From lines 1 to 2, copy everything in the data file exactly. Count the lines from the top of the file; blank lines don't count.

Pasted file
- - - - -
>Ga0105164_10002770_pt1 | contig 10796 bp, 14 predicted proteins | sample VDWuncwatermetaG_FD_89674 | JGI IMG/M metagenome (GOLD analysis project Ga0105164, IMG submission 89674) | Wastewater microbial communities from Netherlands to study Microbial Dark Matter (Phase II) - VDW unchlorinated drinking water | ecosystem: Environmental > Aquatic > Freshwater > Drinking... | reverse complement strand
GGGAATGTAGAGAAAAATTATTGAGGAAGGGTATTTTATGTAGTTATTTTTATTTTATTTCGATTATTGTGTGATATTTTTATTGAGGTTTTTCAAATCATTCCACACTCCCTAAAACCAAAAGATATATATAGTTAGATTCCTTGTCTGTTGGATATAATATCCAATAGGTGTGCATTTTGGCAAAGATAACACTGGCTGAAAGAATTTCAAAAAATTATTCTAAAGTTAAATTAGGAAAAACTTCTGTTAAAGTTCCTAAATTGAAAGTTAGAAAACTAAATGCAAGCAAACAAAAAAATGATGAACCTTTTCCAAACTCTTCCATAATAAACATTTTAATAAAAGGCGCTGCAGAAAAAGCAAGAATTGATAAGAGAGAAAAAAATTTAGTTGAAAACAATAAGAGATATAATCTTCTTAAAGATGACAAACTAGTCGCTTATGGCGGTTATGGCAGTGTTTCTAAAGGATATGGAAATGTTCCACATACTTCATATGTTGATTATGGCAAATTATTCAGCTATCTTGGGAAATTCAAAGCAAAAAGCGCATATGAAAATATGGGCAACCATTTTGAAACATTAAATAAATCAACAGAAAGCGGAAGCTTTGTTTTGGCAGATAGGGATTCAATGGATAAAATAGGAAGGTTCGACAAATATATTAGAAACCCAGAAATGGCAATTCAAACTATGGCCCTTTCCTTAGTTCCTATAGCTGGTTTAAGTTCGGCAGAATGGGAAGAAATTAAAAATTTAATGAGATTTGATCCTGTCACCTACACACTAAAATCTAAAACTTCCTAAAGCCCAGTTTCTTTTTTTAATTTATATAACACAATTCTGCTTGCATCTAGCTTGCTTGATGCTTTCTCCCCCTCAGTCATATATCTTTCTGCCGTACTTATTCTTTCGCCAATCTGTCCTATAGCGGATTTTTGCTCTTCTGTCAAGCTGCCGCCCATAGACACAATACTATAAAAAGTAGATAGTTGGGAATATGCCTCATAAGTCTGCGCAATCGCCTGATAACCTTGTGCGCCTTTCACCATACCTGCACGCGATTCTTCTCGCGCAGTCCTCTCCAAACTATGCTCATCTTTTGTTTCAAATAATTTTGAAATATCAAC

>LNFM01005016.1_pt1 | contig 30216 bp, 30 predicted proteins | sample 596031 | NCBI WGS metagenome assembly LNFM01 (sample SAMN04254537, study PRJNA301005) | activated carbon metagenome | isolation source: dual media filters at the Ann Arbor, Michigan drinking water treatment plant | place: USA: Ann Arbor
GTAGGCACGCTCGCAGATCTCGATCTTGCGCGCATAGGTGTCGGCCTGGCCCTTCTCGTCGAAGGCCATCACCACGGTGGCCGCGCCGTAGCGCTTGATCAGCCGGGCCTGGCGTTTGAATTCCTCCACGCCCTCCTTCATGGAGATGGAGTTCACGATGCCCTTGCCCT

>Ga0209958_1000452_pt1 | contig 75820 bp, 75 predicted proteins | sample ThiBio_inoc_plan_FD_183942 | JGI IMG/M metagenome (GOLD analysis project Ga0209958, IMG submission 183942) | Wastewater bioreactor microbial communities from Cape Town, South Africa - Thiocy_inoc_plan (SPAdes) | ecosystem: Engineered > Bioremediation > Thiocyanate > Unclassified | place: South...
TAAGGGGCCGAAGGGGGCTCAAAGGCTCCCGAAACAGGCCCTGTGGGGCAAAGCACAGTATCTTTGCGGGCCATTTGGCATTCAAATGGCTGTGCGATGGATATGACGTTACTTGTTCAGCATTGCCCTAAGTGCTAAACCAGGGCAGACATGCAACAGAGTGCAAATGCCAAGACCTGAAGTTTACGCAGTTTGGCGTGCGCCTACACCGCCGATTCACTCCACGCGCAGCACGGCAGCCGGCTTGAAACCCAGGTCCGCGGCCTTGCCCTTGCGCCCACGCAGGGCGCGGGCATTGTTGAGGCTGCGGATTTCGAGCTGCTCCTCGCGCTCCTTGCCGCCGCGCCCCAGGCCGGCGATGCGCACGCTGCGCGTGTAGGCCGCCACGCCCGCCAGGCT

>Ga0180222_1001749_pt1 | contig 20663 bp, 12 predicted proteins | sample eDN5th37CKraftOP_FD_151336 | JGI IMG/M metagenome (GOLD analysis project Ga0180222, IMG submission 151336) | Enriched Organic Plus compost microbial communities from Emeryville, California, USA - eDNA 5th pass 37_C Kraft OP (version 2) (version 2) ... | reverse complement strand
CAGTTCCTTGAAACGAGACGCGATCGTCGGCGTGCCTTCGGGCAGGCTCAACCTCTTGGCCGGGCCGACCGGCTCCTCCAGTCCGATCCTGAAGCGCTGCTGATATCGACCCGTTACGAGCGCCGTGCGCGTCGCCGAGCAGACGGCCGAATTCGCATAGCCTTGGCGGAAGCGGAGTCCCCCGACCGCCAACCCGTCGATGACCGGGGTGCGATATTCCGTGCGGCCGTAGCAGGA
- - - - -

>Ga0105164_10002770_pt1 | contig 10796 bp, 14 predicted proteins | sample VDWuncwatermetaG_FD_89674 | JGI IMG/M metagenome (GOLD analysis project Ga0105164, IMG submission 89674) | Wastewater microbial communities from Netherlands to study Microbial Dark Matter (Phase II) - VDW unchlorinated drinking water | ecosystem: Environmental > Aquatic > Freshwater > Drinking... | reverse complement strand
GGGAATGTAGAGAAAAATTATTGAGGAAGGGTATTTTATGTAGTTATTTTTATTTTATTTCGATTATTGTGTGATATTTTTATTGAGGTTTTTCAAATCATTCCACACTCCCTAAAACCAAAAGATATATATAGTTAGATTCCTTGTCTGTTGGATATAATATCCAATAGGTGTGCATTTTGGCAAAGATAACACTGGCTGAAAGAATTTCAAAAAATTATTCTAAAGTTAAATTAGGAAAAACTTCTGTTAAAGTTCCTAAATTGAAAGTTAGAAAACTAAATGCAAGCAAACAAAAAAATGATGAACCTTTTCCAAACTCTTCCATAATAAACATTTTAATAAAAGGCGCTGCAGAAAAAGCAAGAATTGATAAGAGAGAAAAAAATTTAGTTGAAAACAATAAGAGATATAATCTTCTTAAAGATGACAAACTAGTCGCTTATGGCGGTTATGGCAGTGTTTCTAAAGGATATGGAAATGTTCCACATACTTCATATGTTGATTATGGCAAATTATTCAGCTATCTTGGGAAATTCAAAGCAAAAAGCGCATATGAAAATATGGGCAACCATTTTGAAACATTAAATAAATCAACAGAAAGCGGAAGCTTTGTTTTGGCAGATAGGGATTCAATGGATAAAATAGGAAGGTTCGACAAATATATTAGAAACCCAGAAATGGCAATTCAAACTATGGCCCTTTCCTTAGTTCCTATAGCTGGTTTAAGTTCGGCAGAATGGGAAGAAATTAAAAATTTAATGAGATTTGATCCTGTCACCTACACACTAAAATCTAAAACTTCCTAAAGCCCAGTTTCTTTTTTTAATTTATATAACACAATTCTGCTTGCATCTAGCTTGCTTGATGCTTTCTCCCCCTCAGTCATATATCTTTCTGCCGTACTTATTCTTTCGCCAATCTGTCCTATAGCGGATTTTTGCTCTTCTGTCAAGCTGCCGCCCATAGACACAATACTATAAAAAGTAGATAGTTGGGAATATGCCTCATAAGTCTGCGCAATCGCCTGATAACCTTGTGCGCCTTTCACCATACCTGCACGCGATTCTTCTCGCGCAGTCCTCTCCAAACTATGCTCATCTTTTGTTTCAAATAATTTTGAAATATCAAC